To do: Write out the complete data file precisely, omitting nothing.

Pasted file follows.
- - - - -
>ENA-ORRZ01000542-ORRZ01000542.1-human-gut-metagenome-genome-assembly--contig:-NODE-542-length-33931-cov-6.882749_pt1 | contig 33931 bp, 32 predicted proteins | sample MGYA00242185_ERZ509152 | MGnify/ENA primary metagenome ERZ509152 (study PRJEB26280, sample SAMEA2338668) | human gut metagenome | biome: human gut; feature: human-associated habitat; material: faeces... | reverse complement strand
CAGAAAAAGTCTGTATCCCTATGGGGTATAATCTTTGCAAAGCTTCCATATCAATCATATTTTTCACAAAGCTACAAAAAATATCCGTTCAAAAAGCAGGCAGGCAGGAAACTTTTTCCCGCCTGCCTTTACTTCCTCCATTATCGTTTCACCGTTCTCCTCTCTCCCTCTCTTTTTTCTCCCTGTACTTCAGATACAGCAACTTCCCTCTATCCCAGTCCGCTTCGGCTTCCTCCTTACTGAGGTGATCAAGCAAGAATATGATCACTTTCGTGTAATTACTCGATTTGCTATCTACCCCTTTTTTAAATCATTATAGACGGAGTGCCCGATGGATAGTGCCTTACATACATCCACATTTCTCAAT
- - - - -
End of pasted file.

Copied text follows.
>ENA-ORRZ01000542-ORRZ01000542.1-human-gut-metagenome-genome-assembly--contig:-NODE-542-length-33931-cov-6.882749_pt1 | contig 33931 bp, 32 predicted proteins | sample MGYA00242185_ERZ509152 | MGnify/ENA primary metagenome ERZ509152 (study PRJEB26280, sample SAMEA2338668) | human gut metagenome | biome: human gut; feature: human-associated habitat; material: faeces... | reverse complement strand
CAGAAAAAGTCTGTATCCCTATGGGGTATAATCTTTGCAAAGCTTCCATATCAATCATATTTTTCACAAAGCTACAAAAAATATCCGTTCAAAAAGCAGGCAGGCAGGAAACTTTTTCCCGCCTGCCTTTACTTCCTCCATTATCGTTTCACCGTTCTCCTCTCTCCCTCTCTTTTTTCTCCCTGTACTTCAGATACAGCAACTTCCCTCTATCCCAGTCCGCTTCGGCTTCCTCCTTACTGAGGTGATCAAGCAAGAATATGATCACTTTCGTGTAATTACTCGATTTGCTATCTACCCCTTTTTTAAATCATTATAGACGGAGTGCCCGATGGATAGTGCCTTACATACATCCACATTTCTCAAT